NFTs Are Coming To Games, Here's Why You Should Be Concerned

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Congratulations once again to Ubisoft, as they're one of the biggest gaming companies now adding NFTs into their games. Well, they're planning to do so anyway, according to this article from the International Business Times.

The article states that "not only invest in Animoca Brands, a blockchain gaming company, but also announced its plans to integrate blockchain technology into its video games releasing in the future." Apparently, things are vague for now, but there's a big chance this vagueness is to try and gauge how the general public will take the news.

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It comes along with the idea that they could use play-to-earn in games to give players cryptocurrency for playing their games. It's all basically because the head of the company, Yves Guillemot, is a big fan of blockchain saying that " It will imply more play-to-earn that will enable more players to actually earn content, own content, and we think it's going to grow the industry quite a lot." We're not as sold on the idea.

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What is an NFT?

We'll be brief here, but a lot of people have heard of NFTs but still don't really get it. An NFT is a non-fungible token, which is a convuluted way of saying that it's something unique. It could theoretically be a way of owning lots of things, but has mostly been used for digital art at the moment. The idea is that you own a thing a token that shows you own a piece of digital art, even though literally everyone else could screenshot it, save it, or take a picture of it. But hey, at least you're the owner.

As explained in this article on The Verge, "At a very high level, most NFTs are part of the Ethereum blockchain. Ethereum is a cryptocurrency, like bitcoin or dogecoin, but its blockchain also supports these NFTs, which store extra information that makes them work differently from, say, an ETH coin." So, they're linked with cryptocurrencies too.

This also means that both of these things are woven into things like bitcoin mining, which is contributing to an increase in energy usage globally at a notable rate. Also, lots of people are using NFTs as an opportunity to scam people who like Elon Musk specifically, as reported by Engadget recently, and Vice three years ago. No word on what it is that makes these people so gullible though.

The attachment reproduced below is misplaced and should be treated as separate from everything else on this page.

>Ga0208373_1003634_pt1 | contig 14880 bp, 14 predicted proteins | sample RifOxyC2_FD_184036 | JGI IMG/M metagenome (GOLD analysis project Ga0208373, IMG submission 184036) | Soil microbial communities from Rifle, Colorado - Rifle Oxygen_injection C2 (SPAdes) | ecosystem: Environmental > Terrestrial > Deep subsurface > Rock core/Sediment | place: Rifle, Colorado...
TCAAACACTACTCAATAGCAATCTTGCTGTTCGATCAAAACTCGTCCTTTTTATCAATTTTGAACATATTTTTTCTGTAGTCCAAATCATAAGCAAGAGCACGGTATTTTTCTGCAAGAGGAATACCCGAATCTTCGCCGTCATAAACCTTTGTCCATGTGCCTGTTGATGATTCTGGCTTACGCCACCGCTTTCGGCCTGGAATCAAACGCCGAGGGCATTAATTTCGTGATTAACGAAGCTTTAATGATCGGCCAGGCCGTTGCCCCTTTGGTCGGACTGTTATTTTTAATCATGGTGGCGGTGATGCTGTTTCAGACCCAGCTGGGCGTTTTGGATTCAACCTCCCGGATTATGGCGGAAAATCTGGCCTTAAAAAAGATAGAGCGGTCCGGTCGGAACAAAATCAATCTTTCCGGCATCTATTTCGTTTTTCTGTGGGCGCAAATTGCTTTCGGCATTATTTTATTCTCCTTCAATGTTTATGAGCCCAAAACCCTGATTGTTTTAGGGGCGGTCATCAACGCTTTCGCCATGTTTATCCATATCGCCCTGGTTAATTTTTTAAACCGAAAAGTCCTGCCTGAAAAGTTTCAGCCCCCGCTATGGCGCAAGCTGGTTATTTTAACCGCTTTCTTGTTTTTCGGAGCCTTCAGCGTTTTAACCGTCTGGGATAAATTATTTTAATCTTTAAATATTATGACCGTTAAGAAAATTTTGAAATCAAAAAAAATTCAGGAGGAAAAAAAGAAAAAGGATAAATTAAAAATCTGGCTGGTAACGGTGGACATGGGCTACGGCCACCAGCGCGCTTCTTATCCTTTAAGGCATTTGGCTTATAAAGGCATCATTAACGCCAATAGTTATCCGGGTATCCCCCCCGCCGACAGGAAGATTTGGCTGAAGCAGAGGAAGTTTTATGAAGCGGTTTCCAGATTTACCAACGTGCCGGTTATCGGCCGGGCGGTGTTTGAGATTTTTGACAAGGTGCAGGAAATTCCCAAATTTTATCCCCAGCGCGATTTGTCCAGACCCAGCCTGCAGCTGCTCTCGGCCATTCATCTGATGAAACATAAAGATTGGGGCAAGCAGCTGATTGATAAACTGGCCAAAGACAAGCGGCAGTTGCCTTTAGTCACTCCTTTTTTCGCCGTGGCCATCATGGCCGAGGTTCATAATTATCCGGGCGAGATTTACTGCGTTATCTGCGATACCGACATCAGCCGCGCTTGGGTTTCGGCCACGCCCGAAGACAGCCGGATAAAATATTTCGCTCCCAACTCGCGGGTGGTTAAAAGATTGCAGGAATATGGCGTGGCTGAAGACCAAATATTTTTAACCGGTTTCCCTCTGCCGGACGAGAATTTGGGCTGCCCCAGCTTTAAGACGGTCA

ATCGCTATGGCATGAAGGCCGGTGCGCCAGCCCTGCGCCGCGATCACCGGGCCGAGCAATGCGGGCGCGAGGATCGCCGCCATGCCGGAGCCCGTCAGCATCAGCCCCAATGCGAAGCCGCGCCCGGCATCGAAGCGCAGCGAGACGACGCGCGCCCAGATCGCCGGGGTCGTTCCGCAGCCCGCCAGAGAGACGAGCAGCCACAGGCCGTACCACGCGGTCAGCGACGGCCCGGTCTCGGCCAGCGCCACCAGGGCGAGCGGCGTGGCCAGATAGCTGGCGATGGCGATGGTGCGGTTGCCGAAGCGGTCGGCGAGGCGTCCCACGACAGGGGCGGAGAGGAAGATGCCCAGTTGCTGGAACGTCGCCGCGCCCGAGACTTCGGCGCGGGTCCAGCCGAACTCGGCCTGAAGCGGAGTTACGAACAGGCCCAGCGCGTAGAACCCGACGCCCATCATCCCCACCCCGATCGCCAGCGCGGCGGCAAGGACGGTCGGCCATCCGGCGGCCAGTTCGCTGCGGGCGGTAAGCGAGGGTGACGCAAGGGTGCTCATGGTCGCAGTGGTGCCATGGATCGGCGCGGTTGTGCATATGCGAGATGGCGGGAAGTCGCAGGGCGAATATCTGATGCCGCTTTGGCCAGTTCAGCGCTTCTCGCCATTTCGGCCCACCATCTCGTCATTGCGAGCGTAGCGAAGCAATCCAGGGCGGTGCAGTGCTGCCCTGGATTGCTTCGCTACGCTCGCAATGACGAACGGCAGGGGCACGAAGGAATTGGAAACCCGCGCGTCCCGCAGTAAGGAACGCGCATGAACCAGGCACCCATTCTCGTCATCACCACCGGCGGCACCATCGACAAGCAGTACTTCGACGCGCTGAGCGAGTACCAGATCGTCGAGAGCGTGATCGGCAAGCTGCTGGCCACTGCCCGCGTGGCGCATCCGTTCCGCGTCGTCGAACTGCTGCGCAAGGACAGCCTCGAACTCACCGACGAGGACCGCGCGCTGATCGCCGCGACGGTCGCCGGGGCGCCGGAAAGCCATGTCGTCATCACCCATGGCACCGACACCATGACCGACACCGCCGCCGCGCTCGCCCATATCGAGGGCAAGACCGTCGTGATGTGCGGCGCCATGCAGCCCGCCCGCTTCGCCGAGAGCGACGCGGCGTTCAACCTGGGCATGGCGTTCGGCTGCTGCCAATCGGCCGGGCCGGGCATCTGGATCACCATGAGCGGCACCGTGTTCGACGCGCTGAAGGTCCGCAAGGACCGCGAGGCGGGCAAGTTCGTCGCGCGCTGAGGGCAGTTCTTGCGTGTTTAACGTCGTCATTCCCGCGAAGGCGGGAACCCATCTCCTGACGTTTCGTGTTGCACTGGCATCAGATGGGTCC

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How could NFTs work in gaming?

So that's NFTs in a very small nutshell. If it sounds absurd to you, then you can read this tweet of a Tumblr post explaining them, and then probably still think they sound absurd.

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Anyway, having NFTs in gaming would allow companies to sell unique skins to players, which they would do as one-offs or as limited runs. Though, any more than one would make them sort-of fungible tokens, so we doubt the latter. It could be any number of different things from specific skins for characters, bits of artwork, music, or anything else. These could literally just be colour swaps rather than anything more intricate. Keep in mind that there only being one of these would literally be artificial scarcity of the most blatant kind.

The IBT article states that Frederick Duguet, the Ubisoft Chief Financial Officer, said "[Blockchain] will enable more play-to-earn that will enable more players to actually earn content, own content, and we think it's going to grow the industry quite a lot. We've been working with lots of small companies going on blockchain and we're starting to have a good know-how on how it can impact the industry, and we want to be one of the key players here."

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Why will NFTs be bad for gaming?

For this one, we're going to look into Animoca Brands, the company that Ubisoft has been investing in. This is a company that has been spitting out games. A Twitter user by the name of @MOOMANiBE stated some alleged facts about the company including the fact that they have received over 200 million dollars in funding from Ubisoft and other companies.

The company also seems to churn out games with the promise of the NFTs and coins they produce being useful or worth something in some way, but doesn't seem to have made good on any of those instances whatsoever. Also, the games have a very low uptick, probably due to the fact that could well be scams.

So, if this is the future of NFTs in gaming, you can expect a lot of noise, very little action, and maybe some added expenses to both our wallets and probably the impact gaming has on the environment. It all sounds a bit like a scam, doesn't it? It would then also lead to even stranger kinds of microtransactions. It would also likely lead to a secondary market for them that would be almost exclusively built on luck or just huge financial backing. If you think trying to get your favourite skin now is annoying, imagine there only being one of them and everyone being after it.

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